MPA were privileged to attend the Global Perspectives on the Islamic Creative Economy conference, which was held at Islamic Museum of Australia on the 27th of September, 2017. The conference was part of a series of events designed to nurture conversation, creativity, ideas and trade between Dubai and Australian government and cultural institutions, organisations and creative industries.
The talent and skills of the presenters and guests at the conference showcased the contribution of Muslim professionals in the era of a creative economy. The conference provided a platform for Muslim professionals in numerous fields, in particular, business artists and creative entrepreneurs to network and connect, as well as discuss strategies to promote professionalism.
Jessica Swann, Outreach Program Manager for Benevolence Australia, University teacher at Swinburne University of Technology, Entrepreneur and so much more, welcomed the audience with kind and humble words. Based on her experience in the Middle East, the United States and Australia, Jessica discussed the significance of Arts and Culture in society to promote support and understanding of different societies.
Followed by the Minster of Multicultural Affairs Victoria, the Hon Robin Scott interpretation of shared Art and Culture allows for understanding of one’s identity, “fostering empathy for one another”. It is important to him and many involved in this industry to exchange ideas; stimulating growth and acceptance amongst the communities, increase employment, improve trade relationships, and most importantly allow for the expression of the human spirit. A misunderstanding and prejudice nature occasionally exists, which the Hon Robin Scott hopes will diminish with the continuity of strong relationships between governments, museums and creative institutions.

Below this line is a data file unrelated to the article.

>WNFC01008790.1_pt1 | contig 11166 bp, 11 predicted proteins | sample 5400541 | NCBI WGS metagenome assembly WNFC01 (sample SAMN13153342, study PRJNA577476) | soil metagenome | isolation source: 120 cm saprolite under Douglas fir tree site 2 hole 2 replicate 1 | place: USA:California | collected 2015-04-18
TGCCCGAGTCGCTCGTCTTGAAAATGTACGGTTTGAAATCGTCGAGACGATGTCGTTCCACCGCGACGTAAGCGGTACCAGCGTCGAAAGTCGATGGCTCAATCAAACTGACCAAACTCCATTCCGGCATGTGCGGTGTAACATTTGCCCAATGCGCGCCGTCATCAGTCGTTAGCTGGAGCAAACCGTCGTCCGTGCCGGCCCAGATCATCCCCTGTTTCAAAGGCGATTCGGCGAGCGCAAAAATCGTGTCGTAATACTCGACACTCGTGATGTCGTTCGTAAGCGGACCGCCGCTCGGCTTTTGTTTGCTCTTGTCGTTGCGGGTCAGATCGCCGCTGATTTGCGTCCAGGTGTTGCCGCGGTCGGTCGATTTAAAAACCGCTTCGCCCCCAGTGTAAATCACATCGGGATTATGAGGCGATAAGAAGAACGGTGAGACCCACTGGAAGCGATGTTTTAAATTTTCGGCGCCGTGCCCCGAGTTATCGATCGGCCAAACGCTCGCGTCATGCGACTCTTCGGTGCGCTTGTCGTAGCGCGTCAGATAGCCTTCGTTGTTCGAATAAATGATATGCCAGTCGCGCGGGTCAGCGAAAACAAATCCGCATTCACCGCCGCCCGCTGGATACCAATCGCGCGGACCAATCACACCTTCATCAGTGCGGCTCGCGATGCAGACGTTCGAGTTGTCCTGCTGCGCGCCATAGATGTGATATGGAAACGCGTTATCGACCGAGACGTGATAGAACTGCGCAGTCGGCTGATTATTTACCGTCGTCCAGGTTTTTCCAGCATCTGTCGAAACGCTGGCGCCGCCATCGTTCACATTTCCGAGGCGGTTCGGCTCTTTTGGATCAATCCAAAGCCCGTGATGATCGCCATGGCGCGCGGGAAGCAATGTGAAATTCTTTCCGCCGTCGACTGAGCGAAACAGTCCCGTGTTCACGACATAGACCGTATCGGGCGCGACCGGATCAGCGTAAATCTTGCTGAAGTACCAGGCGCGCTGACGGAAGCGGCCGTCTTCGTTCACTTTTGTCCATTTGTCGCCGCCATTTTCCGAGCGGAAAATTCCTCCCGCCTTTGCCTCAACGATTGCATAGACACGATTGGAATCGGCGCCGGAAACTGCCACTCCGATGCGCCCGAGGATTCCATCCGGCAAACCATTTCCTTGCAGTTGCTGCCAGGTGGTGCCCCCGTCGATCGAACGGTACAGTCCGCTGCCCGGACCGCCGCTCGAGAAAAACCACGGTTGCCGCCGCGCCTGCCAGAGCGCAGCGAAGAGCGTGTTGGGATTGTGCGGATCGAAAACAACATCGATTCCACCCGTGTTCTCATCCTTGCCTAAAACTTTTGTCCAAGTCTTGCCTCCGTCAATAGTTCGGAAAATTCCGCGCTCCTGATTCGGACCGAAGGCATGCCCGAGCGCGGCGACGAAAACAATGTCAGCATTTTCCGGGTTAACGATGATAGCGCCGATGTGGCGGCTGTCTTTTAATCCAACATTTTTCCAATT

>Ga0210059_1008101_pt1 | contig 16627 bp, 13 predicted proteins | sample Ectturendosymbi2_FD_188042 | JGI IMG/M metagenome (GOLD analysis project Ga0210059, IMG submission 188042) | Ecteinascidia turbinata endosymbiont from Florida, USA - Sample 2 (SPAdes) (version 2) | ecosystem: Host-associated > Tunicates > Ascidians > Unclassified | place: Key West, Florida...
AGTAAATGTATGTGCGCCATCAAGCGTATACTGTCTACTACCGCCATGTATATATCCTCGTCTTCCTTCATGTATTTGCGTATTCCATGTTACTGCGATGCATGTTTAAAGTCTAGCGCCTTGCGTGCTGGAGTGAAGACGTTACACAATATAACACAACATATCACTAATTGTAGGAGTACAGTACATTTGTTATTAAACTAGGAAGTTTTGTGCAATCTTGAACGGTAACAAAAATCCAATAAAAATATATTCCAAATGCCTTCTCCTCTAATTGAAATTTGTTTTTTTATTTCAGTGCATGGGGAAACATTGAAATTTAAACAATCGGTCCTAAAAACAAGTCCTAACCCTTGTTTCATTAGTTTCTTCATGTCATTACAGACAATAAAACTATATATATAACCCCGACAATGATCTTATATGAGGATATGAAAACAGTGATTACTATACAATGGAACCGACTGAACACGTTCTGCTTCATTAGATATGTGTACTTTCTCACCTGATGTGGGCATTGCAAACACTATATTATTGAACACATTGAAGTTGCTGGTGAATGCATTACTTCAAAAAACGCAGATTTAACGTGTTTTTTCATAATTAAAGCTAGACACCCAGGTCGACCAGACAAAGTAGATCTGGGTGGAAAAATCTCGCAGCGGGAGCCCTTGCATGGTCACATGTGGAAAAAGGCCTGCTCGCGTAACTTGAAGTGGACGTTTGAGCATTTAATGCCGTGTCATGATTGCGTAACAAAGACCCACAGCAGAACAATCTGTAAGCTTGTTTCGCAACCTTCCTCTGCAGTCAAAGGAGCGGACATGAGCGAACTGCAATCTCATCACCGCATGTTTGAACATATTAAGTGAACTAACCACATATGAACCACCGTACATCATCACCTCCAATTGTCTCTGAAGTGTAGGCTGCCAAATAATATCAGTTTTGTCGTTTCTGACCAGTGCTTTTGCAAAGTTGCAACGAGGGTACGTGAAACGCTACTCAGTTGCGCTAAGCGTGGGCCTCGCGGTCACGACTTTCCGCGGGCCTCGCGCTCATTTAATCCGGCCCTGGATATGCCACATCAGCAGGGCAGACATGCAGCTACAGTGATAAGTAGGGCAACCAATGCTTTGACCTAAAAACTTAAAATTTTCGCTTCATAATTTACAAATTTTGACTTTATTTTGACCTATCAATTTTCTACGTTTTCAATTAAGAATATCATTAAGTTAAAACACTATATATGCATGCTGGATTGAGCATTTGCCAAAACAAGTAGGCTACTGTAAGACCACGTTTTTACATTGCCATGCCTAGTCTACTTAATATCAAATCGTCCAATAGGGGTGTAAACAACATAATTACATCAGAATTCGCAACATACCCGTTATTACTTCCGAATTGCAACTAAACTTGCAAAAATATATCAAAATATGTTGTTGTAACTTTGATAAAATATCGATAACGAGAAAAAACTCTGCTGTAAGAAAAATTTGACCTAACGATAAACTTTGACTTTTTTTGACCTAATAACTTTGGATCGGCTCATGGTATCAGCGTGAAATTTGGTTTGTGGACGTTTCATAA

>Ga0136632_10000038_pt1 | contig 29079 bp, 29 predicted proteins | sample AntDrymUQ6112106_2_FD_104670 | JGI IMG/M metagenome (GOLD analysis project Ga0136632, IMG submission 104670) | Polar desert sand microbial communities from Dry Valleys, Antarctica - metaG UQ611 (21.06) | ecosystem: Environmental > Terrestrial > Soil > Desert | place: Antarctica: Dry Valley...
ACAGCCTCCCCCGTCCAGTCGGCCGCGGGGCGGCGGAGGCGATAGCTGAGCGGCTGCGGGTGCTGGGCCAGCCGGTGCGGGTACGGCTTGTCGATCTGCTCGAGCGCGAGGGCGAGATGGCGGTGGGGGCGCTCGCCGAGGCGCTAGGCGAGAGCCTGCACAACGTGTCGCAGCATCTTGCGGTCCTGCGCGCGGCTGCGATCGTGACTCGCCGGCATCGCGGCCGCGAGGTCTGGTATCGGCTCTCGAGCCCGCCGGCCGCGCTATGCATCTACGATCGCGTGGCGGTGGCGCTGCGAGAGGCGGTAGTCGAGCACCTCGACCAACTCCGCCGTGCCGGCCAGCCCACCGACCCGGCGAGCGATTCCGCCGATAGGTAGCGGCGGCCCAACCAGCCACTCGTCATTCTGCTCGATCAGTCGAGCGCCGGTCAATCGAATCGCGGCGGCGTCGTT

Arwa Al Qassim, Museum Specialist at Dubai Culture, presented the findings of The Global Perspectives On The Islamic Creativity Economy Book. The book draws attention to the business artists and creative entrepreneurs linked to Islamic Culture and Art as engines of economic growth, and to initiatives that will encourage further opportunity and innovation. He discussed four critical factors that can further enhance Islamic Culture and Art Economy:
- Attracting And Nurturing Talent
- Creating World-Class Cultural Infrastructure
- Raising Public Awareness About Islamic Culture And Art
- Mobilising Funding
The work involved by the team was insightful and illustrated to young entrepreneurs that art and design is a steadily growing industry with limitless opportunities.
Concluding the event with a multidisciplinary panel of local and international experts exploring Islamic Art and Culture found the common themes of passion, intuition and dedication. An interesting point of discussion was about young designers and entrepreneurs. International guest Adnan Halawi, Senior Proposition Manager for Islamic Economy discussed the difficulties in being recognised to which he promoted MySalaam. MySalaam.com covers food, fashion, travel, culture, entertainment and personalities that shape Muslims around the world. It is a free platform for emerging designers, to upload a quick a video, post or photo to kick start their empire.
As the day ended with many guest speakers, it was evident that human expression in any shape of form has the ability to bring two societies together and promote acceptance.
Eman Obeid and Merjem Colan
Muslim Professionals Association